Last major update issued on November 14, 2003 at 04:25 UTC.
[Solar and geomagnetic data - last month (updated daily)]
[Solar wind and electron fluence charts (updated daily)]
[Solar cycles 21-23 (last update November 4, 2003)]
[Solar cycles 1-20]
[Graphical comparison of cycles 21, 22 and 23 (last update November 4, 2003)]
[Graphical comparison of cycles 2, 10, 13, 17, 20 and 23 (last update November 4, 2003)]
[Historical solar and geomagnetic data charts 1954-2003 (last update October 15, 2003)]
[Archived reports (last update November 12, 2003)]
The geomagnetic field was unsettled to major storm on November 13. Solar wind speed ranged between 581 and 759 km/sec under the influence of a high speed stream from coronal hole CH66. The interplanetary magnetic field became stronger after 11h UTC and stronger southward swings were observed in ACE data (While ACE SWEPAM data seems to be OK, several of the proton sensors on ACE seems to have sustained permanent damage by the proton and solar storms during late October and early November.)
Solar flux measured at 20h UTC on 2.8 GHz was 102.1. The planetary A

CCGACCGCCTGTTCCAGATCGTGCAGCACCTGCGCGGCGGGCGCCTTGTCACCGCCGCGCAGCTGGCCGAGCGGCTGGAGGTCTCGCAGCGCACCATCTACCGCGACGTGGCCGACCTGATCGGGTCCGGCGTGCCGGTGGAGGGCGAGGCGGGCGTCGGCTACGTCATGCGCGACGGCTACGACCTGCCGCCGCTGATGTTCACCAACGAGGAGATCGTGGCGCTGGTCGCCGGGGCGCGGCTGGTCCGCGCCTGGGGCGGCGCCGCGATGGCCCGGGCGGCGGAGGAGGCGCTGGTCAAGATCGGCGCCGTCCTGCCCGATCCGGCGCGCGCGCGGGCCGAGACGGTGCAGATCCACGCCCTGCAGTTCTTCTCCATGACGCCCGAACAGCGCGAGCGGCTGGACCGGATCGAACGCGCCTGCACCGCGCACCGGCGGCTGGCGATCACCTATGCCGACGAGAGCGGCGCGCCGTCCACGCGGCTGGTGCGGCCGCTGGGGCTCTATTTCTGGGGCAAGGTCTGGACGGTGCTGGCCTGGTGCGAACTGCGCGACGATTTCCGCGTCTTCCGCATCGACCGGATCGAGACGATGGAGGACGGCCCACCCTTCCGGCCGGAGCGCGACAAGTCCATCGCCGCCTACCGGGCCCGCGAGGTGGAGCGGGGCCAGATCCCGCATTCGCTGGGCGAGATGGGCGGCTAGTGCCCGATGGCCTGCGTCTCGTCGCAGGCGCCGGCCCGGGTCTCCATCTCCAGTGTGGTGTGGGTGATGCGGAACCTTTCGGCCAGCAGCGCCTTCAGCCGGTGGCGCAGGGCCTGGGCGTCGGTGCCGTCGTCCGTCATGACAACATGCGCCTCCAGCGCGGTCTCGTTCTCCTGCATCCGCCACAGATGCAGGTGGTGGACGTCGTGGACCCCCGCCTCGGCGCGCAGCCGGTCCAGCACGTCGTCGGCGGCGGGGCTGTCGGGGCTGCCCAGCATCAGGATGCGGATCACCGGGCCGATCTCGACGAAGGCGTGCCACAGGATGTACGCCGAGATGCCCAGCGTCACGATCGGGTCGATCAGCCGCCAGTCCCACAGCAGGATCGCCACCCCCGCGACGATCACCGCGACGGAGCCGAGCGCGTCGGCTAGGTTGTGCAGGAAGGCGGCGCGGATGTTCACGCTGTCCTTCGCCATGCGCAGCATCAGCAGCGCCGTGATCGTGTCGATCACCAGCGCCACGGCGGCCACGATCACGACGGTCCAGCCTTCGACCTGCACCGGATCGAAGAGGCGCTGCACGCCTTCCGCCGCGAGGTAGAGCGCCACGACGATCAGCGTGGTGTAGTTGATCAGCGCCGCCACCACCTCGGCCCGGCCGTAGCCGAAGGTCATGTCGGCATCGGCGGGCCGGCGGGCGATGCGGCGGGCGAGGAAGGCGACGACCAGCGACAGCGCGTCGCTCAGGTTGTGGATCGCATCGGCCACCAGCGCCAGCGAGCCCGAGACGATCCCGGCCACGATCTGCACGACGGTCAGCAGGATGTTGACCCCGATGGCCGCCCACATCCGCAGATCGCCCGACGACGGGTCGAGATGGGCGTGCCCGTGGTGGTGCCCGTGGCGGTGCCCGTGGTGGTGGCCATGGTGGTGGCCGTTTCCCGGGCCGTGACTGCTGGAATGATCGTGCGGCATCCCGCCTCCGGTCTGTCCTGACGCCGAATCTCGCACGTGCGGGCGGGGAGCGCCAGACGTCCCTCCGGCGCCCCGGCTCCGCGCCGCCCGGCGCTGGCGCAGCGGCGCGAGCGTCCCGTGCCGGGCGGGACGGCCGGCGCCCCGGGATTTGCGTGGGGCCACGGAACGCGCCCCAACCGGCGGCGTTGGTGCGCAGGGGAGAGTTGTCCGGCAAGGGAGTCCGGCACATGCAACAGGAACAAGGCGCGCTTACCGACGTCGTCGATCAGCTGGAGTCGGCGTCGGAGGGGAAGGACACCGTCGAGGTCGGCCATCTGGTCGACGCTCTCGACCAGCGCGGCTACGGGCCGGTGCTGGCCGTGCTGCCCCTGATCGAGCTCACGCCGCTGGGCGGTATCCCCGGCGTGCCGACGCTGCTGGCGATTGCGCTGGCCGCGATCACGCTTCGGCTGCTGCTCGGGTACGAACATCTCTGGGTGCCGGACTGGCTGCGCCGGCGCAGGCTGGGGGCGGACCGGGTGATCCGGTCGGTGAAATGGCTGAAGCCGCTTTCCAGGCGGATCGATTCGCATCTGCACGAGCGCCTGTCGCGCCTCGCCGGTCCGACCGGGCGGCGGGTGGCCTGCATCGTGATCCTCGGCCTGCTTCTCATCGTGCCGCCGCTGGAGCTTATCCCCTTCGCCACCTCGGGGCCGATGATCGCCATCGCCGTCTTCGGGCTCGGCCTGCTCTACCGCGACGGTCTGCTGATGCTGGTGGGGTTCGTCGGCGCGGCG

index was 42 (STAR Ap - based on the mean of three hour interval ap indices: 43.4).
Three hour interval K indices: 35456554 (planetary), 35445545 (Boulder).
The background x-ray flux is at the class B3 level.
At midnight there were 2 spotted regions on the visible disk. Solar flare activity was moderate. A total of 2 C and 2 M class events were recorded during the day. Region 10498, at the west limb, was (as observed by GOES SXI) the source of a C1.6 flare at 16:00 UTC.
New region 10501 rotated into view on November 13. This is a moderately large, compact region with two penumbrae and is likely old region 10484. There is a magnetic delta structure in both penumbrae with the strongest delta located in the northern penumbra. Major flares are possible. Flares: impulsive M1.6 at 05:01, long duration M1.4 peaking at 09:29 (associated with a strong type II radio sweep) and C5.0 at 11:08 UTC.
Spotted regions not numbered by NOAA/SEC:
[S301] This region emerged early on November 13 ahead of region 10501. Location at midnight: N06E54.